The gun control group Brady is crowing over a decision by a California Superior Court judge to allow a lawsuit against Smith & Wesson and a California gun store to proceed, despite arguments from the firearms manufacturer that the Protection of Lawful Commerce in Arms Act should preclude the litigation from moving forward.
The civil suit was brought by family members of victims of the shooting at the Chabad of Poway synagogue in Poway, California in 2019, but the legal wing of Brady is taking a leading role in the litigation; part of the group’s efforts to use the courts to hold gun makers responsible for the acts of criminals.
You can read the judge’s decision for yourself here, but there are a couple of things worth pointing out.
First, Brady alleges that Smith & Wesson “knowingly violated” federal law regarding sales of machine guns to the general public, even though the gun that was used by the attacker was a semi-automatic firearm. Brady’s making the claim that Smith & Wesson knowingly manufactured a gun that could be “readily converted” to fully-automatic fire in violation of the National Firearms Act (the gun used in the Poway shooting wasn’t modified to shoot full-auto, but that’s of no importance to Brady’s argument). If that legal argument were to hold up in court, then the Biden administration and a weaponized ATF would surely declare that all AR-15s and other semi-automatic rifles are also “readily converted” and must be registered under the NFA. Think that’s crazy? David Chipman, the gun control activist who Biden wants to put in charge of the ATF, has already said that in his opinion AR-15s should fall under the NFA, and Brady’s now trying to make the same case to the judge.
Thankfully, the judge rejected Brady’s argument, declaring that “the product liability claim is barred by the PLCAA” and dismissing that claim from the lawsuit. **UPDATE** The judge is still allowing Brady to make roughly the same argument conflating semi-automatic rifles with machine guns. The gun control group can’t make their arguments based on claims of product liability, but the judge determined that Brady can argue that Smith & Wesson was negligent with its design of the rifle in question by producing a rifle “that could be easily modified, including to become an assault weapon under California law, and to fire automatically, effectively prohibited to sell to the general public under federal law (unless the NFA’s requirements were followed”.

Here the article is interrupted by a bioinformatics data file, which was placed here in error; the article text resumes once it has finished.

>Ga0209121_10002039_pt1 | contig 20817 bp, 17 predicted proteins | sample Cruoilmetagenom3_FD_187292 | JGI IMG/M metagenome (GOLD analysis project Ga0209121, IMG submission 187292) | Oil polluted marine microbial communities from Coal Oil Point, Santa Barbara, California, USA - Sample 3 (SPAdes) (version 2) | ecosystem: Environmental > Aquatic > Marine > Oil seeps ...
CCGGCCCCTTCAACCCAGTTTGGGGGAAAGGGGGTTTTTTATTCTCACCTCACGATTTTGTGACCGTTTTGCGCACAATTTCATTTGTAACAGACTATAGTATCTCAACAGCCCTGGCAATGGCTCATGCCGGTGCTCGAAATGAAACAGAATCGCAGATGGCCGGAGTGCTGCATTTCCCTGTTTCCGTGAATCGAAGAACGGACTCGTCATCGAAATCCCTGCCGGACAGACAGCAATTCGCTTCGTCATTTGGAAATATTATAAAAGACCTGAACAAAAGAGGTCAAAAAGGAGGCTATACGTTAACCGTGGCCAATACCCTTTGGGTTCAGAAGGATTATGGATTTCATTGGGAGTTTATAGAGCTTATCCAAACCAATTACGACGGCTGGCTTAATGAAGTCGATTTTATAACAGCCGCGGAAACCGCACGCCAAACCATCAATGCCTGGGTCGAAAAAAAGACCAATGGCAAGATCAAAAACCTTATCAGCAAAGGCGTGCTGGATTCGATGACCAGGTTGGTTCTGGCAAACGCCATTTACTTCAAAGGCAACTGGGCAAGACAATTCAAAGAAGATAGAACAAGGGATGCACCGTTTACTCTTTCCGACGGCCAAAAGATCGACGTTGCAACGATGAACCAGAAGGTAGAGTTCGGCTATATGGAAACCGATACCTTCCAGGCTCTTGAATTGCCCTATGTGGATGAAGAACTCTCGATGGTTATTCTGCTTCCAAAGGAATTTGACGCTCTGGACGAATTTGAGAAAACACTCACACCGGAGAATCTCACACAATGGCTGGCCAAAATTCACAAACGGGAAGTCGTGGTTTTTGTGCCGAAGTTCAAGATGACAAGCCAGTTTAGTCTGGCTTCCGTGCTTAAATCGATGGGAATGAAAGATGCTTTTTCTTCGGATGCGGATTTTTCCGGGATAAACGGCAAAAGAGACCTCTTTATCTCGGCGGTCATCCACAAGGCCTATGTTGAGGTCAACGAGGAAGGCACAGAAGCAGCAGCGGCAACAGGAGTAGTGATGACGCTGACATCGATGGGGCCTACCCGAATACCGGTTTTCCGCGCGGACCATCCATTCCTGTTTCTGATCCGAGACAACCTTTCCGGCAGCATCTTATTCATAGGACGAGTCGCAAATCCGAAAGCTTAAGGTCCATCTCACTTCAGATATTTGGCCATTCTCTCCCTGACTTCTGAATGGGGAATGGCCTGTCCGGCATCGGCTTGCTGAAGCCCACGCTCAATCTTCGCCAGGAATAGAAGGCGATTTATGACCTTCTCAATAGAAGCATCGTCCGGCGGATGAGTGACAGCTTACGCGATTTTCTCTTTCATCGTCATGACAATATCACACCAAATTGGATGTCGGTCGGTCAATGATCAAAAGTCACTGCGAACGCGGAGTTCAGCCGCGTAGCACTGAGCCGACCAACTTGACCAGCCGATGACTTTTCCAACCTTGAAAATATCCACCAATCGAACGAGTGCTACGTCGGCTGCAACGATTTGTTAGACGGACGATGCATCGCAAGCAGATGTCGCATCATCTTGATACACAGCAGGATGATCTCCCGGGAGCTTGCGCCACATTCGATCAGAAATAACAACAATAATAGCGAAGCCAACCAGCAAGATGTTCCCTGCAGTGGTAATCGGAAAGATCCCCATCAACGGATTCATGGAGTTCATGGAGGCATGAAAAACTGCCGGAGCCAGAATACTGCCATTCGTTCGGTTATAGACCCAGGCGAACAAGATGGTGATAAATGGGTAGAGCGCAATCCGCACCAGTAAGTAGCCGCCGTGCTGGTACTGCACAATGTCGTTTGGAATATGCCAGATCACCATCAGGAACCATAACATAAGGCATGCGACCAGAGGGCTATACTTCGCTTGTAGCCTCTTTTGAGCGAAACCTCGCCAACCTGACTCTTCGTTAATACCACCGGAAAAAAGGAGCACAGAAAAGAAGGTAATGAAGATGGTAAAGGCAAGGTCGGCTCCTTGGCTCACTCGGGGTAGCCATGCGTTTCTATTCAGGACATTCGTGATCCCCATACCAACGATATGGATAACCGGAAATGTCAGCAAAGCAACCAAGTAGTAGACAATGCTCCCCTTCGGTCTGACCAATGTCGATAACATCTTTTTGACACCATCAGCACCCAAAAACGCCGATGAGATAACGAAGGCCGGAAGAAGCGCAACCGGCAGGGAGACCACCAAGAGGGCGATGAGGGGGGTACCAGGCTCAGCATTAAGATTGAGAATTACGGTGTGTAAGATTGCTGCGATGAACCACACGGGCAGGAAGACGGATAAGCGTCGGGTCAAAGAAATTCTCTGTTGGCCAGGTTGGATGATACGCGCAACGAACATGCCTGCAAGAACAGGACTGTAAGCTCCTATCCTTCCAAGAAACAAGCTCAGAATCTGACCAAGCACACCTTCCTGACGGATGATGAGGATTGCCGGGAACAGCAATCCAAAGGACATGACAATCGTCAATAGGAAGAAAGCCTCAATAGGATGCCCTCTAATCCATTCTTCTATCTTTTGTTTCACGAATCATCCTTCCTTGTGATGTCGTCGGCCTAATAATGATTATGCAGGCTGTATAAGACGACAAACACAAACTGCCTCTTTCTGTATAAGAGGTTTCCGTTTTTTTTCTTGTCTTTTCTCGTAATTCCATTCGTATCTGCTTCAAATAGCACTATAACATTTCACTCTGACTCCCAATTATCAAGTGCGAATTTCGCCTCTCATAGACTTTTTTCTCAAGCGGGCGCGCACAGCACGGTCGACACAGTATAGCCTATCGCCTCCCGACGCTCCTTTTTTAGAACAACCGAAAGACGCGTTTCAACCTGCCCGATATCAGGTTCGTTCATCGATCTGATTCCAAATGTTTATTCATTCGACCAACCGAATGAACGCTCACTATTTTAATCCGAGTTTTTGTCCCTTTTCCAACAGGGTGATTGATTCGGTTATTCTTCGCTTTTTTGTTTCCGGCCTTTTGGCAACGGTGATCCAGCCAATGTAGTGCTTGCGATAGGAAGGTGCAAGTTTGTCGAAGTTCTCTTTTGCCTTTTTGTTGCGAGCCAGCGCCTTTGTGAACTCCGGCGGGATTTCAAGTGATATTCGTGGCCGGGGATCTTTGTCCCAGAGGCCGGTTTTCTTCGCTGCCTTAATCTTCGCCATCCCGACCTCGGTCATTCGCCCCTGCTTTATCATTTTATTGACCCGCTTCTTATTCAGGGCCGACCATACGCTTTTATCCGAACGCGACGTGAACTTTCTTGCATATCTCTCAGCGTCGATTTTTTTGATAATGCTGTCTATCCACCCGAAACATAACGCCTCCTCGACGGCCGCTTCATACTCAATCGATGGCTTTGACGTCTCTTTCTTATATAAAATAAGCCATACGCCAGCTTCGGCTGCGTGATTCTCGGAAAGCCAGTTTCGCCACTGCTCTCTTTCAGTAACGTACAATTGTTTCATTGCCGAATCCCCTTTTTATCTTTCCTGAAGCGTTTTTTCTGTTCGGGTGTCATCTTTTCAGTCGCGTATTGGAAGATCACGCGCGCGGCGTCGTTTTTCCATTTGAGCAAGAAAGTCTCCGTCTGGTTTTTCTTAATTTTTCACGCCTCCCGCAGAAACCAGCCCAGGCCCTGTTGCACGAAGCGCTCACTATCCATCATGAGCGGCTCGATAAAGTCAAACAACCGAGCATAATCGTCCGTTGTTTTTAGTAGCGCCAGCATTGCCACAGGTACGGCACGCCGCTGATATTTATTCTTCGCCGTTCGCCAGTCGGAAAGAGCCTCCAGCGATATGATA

The judge also decided that Brady’s second argument did fall outside the scope of the PLCAA; that Smith & Wesson’s marketing team were “targeting youth with advertisements over social media and through video game-like commercials despite the known risks that young people in that demographic are highly susceptible to that type of advertising and have disproportionately perpetrated mass shootings using similar firearms,” and that the company’s advertising violated California’s law forbidding “deceptive, untrue, or misleading advertising.”
To be clear, the judge didn’t declare that Brady’s arguments are valid, but that the case can continue forward based on their claims about the company’s advertising practices. It’s still the wrong decision in my mind, because Brady’s argument, if successful, would basically prevent every company within the firearms industry from marketing to those under the age of 35. Younger Americans may disproportionately account for mass shootings and violent crime overall, but it’s still an incredibly small number of young Americans who engage in those illegal and violent acts. The vast majority of gun owners under the age of 35 are law-abiding, just like the vast majority of gun owners who are older. It’s a ridiculous argument, and the judge should have dismissed that claim as well.
As we discussed with the National Shooting Sports Foundation’s Mark Oliva on Wednesday’s Bearing Arms Cam & Co, the gun control lobby’s decades-long strategy of using litigation to try to bankrupt the industry isn’t necessarily predicated on getting a win and a huge verdict. A “death by a thousand cuts” works just as well, and even if Smith & Wesson ultimately prevails in this lawsuit, the company will still be on the hook for hundreds of billable hours by attorneys working on their defense. The longer these trials drag out, the better it is for anti-gun activists, even if they ultimately lose their case.
In the meantime, Brady will be seeking all kinds of internal documents from Smith & Wesson as part of the discovery process, hoping to find anything that they can use to insinuate that the company was marketing guns to mass shooters.
I suspect Smith & Wesson will appeal this decision, but given the fact that the lawsuit was filed in state court and not the federal judiciary, I’m not feeling great about California appeals court judges or the state Supreme Court throwing out Brady’s lawsuit. I think the company will eventually win the case, but that doesn’t mean their victory will come cheap or easy.